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Just drag and drop
As with the previous version of Final Cut Pro, installation and setup is practically a no-brainer. Once you double-click the installation icon, the program starts loading. After you've installed Final Cut Pro, just attach a DV camera to your Mac's FireWire port, and you're ready to start transferring video.
When you fire up Final Cut Pro 3.0, you'll notice a brand-new window that hosts the so-called Video Scope tools. There you'll find a variety of tools for gathering information about your video, from color strength to signal levels. Although a bit clunky to use, these tools give you a good idea of how to correct bad video images or color-match different video clips.
What sets Final Cut Pro apart from other video-editing applications is how fast it gets you from the first cut to the finished video. Unlike rival editing programs, such as Adobe Premiere, Final Cut Pro allows you to drag clips within the program from the Monitor window, where you preview the shots, into the Program window, where you assemble the video you want and perform one of six different types of edits automatically. Just drag the clip onto the graphic overlay that says Insert With Transition, and Final Cut adds your clip to the timeline with a nice dissolve (or another default transition) between it and the previous clip.
Real-time effects; real small video
One of Final Cut Pro's most touted new features is the ability to preview video transitions and filters in real time without having to render the image in color or view it in black and white. Unfortunately, you'll find that only 12 of Final Cut's 60 video transitions and 1 of its 75 video filters work in real time; the others need time to process. Also, your processor limits the number of effects and filters viewable at the same time. With a single G4 processor, for instance, you won't be able to use more than a couple of effects simultaneously. According to Apple and several professional video editors we talked to, Final Cut's real-time cross-dissolve, 5 wipes, and 6 iris transitions will be sufficient for most amateur editors. We'd like to see many more transitions added to the roster of real-time effects, including pushes, where one image is literally pushed from one side of the screen to the other.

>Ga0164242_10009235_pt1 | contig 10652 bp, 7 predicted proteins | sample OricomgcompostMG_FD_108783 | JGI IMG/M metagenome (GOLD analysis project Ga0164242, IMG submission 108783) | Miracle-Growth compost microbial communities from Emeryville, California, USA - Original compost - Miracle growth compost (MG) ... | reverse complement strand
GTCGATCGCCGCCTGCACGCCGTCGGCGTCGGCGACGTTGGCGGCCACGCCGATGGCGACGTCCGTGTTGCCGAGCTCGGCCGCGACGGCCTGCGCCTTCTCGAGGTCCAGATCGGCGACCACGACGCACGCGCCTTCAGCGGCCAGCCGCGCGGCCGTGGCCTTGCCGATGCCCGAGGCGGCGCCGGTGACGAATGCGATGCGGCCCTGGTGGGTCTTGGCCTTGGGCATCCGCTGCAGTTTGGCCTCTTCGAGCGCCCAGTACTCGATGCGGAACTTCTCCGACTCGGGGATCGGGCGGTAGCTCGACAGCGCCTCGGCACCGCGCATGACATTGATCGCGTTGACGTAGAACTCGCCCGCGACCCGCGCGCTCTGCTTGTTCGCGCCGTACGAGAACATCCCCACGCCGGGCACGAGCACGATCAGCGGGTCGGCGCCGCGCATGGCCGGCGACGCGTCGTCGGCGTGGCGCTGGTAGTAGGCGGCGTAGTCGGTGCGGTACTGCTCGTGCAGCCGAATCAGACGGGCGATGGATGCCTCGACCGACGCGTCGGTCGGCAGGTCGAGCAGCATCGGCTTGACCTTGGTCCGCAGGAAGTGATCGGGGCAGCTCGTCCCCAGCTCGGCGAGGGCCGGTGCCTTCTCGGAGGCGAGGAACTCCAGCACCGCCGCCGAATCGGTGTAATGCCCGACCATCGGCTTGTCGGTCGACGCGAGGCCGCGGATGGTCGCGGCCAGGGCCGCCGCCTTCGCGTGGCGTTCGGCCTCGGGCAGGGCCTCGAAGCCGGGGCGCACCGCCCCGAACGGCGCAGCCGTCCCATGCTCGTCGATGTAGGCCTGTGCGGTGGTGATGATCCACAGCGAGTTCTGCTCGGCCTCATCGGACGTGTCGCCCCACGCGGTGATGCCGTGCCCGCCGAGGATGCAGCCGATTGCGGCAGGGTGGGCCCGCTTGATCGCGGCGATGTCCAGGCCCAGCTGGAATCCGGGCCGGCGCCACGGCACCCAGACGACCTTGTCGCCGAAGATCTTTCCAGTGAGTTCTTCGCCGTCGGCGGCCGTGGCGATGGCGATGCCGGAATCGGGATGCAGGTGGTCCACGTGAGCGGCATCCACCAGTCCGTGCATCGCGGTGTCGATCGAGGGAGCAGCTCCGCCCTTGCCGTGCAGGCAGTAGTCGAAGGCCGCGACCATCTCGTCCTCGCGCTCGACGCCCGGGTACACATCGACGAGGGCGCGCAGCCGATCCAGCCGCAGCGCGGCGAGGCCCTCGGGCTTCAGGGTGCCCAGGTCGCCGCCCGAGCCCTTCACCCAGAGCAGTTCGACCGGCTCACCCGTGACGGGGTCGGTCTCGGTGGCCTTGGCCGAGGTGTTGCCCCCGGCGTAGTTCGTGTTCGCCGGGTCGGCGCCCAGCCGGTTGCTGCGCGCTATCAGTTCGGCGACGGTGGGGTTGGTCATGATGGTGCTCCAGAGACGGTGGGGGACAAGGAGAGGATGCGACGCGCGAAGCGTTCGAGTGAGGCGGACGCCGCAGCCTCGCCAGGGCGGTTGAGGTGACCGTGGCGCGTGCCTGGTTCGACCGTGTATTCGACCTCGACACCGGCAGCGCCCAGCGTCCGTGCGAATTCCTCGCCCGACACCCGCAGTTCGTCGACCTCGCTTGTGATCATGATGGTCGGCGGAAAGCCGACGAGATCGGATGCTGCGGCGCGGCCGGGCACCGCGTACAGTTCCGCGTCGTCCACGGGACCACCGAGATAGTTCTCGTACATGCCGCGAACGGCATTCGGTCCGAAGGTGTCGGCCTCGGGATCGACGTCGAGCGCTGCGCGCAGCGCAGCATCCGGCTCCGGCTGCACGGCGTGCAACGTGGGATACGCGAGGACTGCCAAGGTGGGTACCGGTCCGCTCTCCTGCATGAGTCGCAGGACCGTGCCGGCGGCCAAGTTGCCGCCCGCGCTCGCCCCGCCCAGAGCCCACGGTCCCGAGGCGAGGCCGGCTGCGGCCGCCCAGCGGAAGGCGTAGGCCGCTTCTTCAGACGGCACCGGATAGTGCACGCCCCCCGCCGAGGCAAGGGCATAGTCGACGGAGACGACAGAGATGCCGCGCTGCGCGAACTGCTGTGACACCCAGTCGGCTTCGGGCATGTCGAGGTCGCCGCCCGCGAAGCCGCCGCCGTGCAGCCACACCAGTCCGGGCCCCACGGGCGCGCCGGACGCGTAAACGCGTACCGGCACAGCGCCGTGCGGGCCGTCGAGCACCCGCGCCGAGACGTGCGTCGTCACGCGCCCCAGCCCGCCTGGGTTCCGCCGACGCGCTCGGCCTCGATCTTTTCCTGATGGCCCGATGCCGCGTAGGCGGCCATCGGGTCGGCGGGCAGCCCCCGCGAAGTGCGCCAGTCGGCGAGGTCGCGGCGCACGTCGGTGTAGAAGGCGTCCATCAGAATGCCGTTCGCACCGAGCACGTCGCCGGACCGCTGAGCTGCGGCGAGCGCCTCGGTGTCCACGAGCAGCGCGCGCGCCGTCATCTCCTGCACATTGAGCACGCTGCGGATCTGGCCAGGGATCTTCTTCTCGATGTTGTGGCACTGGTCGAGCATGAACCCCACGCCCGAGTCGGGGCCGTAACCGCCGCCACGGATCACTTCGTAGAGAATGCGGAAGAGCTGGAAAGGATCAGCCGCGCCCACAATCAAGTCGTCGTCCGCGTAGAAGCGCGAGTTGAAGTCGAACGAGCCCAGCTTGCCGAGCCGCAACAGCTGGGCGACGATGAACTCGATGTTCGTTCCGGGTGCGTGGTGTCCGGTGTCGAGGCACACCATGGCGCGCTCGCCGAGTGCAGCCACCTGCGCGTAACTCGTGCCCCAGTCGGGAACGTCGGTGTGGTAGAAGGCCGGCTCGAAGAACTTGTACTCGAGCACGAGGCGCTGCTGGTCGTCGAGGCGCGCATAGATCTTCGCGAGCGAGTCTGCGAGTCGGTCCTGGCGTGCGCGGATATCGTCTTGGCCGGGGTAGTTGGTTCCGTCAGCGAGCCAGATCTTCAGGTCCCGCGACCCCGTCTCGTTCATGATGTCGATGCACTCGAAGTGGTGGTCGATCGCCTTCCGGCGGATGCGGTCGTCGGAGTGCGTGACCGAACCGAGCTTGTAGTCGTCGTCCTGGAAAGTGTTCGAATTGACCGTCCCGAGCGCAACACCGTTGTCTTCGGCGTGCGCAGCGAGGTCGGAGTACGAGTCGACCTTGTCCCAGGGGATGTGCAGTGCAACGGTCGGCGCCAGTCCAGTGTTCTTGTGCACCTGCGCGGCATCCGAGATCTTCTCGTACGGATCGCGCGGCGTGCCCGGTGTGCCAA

Preview like a pro
The video previews are excellent, even when using Final Cut Pro on a relatively slow 667MHz G4 PowerBook. We especially like the Color Corrector three-way filter: a real-time filter that lets you adjust the white, black, and midtone levels in a video image. This is a great tool for correcting video images that do not match well because of different lighting or cameras.
Another feature, the Media Manager, allows you to convert any type of video file (from standard DV to HDTV clips) to Final Cut Pro's new OfflineRT mode. According to Apple, OfflineRT compresses your files to let you record more than five times more video material onto your hard disk.
Support for Final Cut Pro 3.0 is excellent. Besides two volumes of user manuals, you'll also find a separate tutorial manual, 90 days of free technical phone support, and online help from within the program. However, this app is definitively not for beginners. Apple's tech support handles almost any technical problem but doesn't cover basic editing techniques. The included tutorial and DV media, however, do explain most of the basics of filmmaking.
The winner and still the champ
Final Cut Pro's combination of robust tools makes version 3.0 the most powerful software-based video-editing program on the planet. Final Cut Pro 3.0 is the only software program to use if you are serious about editing video on the Macintosh.